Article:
August in Kabul
America’s last days in Afghanistan
Carlton VIC: Melbourne University Press, 2022
Paperback 304pp RRP $34.99
Reviewer: Neville Taylor, September 2022
Released on the anniversary of the fall of Kabul to the Taliban, this highly-readable work looks at a variety of individuals in the days preceding 31 August 2021. Fortunately for the reader, there is ample background provided – in some cases going back as far as the 1980s. The narrative is broken into three period during August 2021.
As the Allies prepared to leave Afghanistan, their support to the Afghan Army dwindled away to virtually zero. Four tiny hilltop outposts in Maidan Wardak Province were left without food, water ammunition and medical back up. The Taliban were able to wait until the soldiers were no longer a viable force before overrunning the four posts. The second scenario involved a worker in media relations in the presidential palace, who knew he would be a Taliban target and had a family he did not want to leave behind. A third involved a young girl, whose two siblings were already in Germany, and the confronting fragile environment she experienced in Kabul and the deteriorating relationship with her father and older brothers in her home.
As the Taliban drew closer to Kabul and key infrastructures came under their control, Afghan soldiers walked away from Resolute Support Mission Headquarters in Kabul after having rid themselves of their uniforms and dissolved into the Kabul general population. The young girl could no longer go to classes and her father offered her as a Taliban bride for protection for the rest of his family. Meanwhile the Taliban were releasing inmates from the Bagram Prison that held many of their leaders.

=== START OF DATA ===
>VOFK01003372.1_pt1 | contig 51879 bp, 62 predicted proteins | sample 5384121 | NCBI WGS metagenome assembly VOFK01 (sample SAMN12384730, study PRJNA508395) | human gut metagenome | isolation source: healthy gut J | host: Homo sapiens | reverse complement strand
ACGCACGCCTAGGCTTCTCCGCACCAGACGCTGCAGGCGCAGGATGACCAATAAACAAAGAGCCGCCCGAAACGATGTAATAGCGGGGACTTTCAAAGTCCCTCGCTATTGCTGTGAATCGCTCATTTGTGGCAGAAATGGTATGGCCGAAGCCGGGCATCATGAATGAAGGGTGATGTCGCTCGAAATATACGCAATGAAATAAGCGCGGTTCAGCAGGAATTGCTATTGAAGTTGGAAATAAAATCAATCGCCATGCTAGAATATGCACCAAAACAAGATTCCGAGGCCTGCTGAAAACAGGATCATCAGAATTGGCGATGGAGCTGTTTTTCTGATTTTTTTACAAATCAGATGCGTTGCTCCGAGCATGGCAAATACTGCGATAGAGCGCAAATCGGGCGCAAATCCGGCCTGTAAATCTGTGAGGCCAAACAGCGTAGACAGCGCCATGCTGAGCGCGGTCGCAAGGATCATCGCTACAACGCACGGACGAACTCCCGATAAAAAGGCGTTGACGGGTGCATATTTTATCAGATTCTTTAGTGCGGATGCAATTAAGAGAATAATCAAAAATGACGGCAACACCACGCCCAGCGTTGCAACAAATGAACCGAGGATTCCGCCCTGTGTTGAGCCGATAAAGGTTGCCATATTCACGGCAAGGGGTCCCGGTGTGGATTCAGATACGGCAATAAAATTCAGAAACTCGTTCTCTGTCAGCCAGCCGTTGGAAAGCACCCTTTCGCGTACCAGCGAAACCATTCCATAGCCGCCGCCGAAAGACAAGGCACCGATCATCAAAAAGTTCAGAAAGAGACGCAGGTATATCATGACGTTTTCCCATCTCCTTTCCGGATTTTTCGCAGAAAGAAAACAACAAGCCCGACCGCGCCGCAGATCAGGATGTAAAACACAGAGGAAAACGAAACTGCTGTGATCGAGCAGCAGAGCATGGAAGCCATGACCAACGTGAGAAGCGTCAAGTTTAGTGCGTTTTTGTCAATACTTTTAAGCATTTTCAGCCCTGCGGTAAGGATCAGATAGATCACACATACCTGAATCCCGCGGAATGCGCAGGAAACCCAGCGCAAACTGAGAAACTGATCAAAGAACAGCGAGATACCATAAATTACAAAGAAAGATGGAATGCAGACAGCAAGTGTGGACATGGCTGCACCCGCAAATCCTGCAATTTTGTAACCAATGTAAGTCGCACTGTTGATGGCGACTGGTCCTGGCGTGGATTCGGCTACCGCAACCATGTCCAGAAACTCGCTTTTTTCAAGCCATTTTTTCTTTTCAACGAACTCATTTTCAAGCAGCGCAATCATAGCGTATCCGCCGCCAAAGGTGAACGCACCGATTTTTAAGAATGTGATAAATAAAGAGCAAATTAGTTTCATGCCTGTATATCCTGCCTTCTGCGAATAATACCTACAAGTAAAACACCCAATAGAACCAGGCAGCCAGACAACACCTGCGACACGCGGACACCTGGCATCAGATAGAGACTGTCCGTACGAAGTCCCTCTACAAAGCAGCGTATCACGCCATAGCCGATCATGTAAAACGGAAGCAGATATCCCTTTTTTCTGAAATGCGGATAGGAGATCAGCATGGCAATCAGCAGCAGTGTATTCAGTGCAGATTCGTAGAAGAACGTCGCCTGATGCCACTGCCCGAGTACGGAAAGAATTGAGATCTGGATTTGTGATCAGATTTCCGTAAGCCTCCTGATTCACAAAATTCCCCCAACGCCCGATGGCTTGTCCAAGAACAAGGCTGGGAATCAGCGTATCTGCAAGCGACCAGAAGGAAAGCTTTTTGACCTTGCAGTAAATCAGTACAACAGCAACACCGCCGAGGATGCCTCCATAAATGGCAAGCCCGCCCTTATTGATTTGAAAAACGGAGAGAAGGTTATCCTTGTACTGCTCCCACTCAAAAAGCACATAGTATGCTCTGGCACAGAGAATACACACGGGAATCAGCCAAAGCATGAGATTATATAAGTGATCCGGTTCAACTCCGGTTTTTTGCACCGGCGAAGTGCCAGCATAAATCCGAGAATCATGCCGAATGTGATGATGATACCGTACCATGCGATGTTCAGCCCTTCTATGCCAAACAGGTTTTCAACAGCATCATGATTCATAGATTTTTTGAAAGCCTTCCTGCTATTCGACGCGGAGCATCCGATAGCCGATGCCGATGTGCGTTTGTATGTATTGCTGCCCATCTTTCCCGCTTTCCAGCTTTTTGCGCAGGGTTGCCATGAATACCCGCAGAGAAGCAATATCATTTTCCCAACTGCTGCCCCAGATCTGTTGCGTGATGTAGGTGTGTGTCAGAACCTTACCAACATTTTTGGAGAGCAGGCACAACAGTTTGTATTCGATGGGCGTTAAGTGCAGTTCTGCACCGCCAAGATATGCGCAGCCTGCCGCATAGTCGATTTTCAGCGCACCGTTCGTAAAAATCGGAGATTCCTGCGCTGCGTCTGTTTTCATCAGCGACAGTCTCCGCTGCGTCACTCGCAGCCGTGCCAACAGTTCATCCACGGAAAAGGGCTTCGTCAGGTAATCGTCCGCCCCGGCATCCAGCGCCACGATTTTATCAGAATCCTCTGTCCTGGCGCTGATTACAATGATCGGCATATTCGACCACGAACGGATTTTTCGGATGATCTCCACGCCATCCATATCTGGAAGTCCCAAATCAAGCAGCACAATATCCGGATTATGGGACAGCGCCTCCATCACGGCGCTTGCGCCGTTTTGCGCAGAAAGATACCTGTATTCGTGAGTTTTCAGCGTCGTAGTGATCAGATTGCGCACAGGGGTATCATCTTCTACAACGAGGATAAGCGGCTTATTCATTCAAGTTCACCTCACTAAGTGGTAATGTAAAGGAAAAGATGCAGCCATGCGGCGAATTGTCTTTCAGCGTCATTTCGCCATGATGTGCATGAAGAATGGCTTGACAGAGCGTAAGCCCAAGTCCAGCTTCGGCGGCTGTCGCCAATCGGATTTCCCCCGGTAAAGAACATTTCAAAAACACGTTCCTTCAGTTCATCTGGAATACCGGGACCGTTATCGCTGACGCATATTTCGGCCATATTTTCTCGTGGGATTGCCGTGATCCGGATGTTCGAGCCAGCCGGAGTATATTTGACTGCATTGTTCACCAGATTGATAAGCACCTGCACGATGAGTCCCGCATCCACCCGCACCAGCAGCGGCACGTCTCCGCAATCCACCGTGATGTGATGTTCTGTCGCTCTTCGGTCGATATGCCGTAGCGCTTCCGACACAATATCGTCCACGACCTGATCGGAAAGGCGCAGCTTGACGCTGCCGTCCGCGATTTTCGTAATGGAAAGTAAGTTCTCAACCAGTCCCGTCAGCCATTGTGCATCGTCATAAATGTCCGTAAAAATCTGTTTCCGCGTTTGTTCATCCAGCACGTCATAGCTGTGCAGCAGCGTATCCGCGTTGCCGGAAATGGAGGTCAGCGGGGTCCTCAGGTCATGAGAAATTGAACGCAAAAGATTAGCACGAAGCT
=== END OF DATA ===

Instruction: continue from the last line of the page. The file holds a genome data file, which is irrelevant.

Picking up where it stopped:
The Doha Agreement, signed on 29th February 2020, guaranteed the US withdrawal by 2021, and the Taliban knew they only had to wait rather than continuing fighting. They continued to exploit everything to their advantage while they waited. As families made their way to the Kabul Airport in mid-August, the description of the traumas and difficulties they faced were indeed heart-breaking. The reader is privy to the duty of the US Marines who were flown into Kabul for ‘crowd control ‘at the airport. The bomb blast at Abbey Gate, and the deaths of those falling from one airborne aircraft, reminded us of the TV news footage we had seen twelve months earlier.
Andrew Quilty flew back into Kabul on 13th August determined to record the last days of the Allied occupation. As a result of many interviews, his choice of ‘cameos’ provide an excellent and very personalised account of the days in Kabul as they passed last August.
The RUSI – Vic Library thanks the publisher for making this work available for review.